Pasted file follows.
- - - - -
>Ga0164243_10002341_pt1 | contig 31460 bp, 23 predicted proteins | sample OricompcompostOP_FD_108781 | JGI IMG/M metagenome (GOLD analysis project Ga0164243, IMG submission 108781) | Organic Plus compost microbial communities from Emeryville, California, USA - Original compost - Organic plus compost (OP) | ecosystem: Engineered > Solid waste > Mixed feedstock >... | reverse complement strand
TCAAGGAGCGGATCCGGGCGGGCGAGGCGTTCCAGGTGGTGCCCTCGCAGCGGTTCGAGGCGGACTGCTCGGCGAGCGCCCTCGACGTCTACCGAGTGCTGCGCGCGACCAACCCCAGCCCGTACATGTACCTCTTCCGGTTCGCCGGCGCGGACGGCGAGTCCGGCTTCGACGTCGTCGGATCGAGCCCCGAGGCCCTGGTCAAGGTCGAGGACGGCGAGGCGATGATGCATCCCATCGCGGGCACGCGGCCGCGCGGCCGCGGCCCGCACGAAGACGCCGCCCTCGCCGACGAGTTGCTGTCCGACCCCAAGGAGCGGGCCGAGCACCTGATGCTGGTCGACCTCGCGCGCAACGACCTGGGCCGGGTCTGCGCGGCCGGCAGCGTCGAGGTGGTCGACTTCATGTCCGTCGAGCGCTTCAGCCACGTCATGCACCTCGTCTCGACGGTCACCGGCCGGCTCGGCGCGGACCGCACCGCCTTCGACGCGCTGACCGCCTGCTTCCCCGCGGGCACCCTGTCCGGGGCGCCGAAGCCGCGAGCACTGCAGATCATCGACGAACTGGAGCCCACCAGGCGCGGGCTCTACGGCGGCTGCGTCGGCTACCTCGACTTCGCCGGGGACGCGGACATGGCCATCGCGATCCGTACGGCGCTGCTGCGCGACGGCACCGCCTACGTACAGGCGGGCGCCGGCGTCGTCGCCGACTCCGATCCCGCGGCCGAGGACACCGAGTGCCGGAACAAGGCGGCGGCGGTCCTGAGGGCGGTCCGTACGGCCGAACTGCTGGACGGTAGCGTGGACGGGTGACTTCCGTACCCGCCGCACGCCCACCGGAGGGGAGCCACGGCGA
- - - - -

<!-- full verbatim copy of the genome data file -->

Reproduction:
>Ga0164243_10002341_pt1 | contig 31460 bp, 23 predicted proteins | sample OricompcompostOP_FD_108781 | JGI IMG/M metagenome (GOLD analysis project Ga0164243, IMG submission 108781) | Organic Plus compost microbial communities from Emeryville, California, USA - Original compost - Organic plus compost (OP) | ecosystem: Engineered > Solid waste > Mixed feedstock >... | reverse complement strand
TCAAGGAGCGGATCCGGGCGGGCGAGGCGTTCCAGGTGGTGCCCTCGCAGCGGTTCGAGGCGGACTGCTCGGCGAGCGCCCTCGACGTCTACCGAGTGCTGCGCGCGACCAACCCCAGCCCGTACATGTACCTCTTCCGGTTCGCCGGCGCGGACGGCGAGTCCGGCTTCGACGTCGTCGGATCGAGCCCCGAGGCCCTGGTCAAGGTCGAGGACGGCGAGGCGATGATGCATCCCATCGCGGGCACGCGGCCGCGCGGCCGCGGCCCGCACGAAGACGCCGCCCTCGCCGACGAGTTGCTGTCCGACCCCAAGGAGCGGGCCGAGCACCTGATGCTGGTCGACCTCGCGCGCAACGACCTGGGCCGGGTCTGCGCGGCCGGCAGCGTCGAGGTGGTCGACTTCATGTCCGTCGAGCGCTTCAGCCACGTCATGCACCTCGTCTCGACGGTCACCGGCCGGCTCGGCGCGGACCGCACCGCCTTCGACGCGCTGACCGCCTGCTTCCCCGCGGGCACCCTGTCCGGGGCGCCGAAGCCGCGAGCACTGCAGATCATCGACGAACTGGAGCCCACCAGGCGCGGGCTCTACGGCGGCTGCGTCGGCTACCTCGACTTCGCCGGGGACGCGGACATGGCCATCGCGATCCGTACGGCGCTGCTGCGCGACGGCACCGCCTACGTACAGGCGGGCGCCGGCGTCGTCGCCGACTCCGATCCCGCGGCCGAGGACACCGAGTGCCGGAACAAGGCGGCGGCGGTCCTGAGGGCGGTCCGTACGGCCGAACTGCTGGACGGTAGCGTGGACGGGTGACTTCCGTACCCGCCGCACGCCCACCGGAGGGGAGCCACGGCGA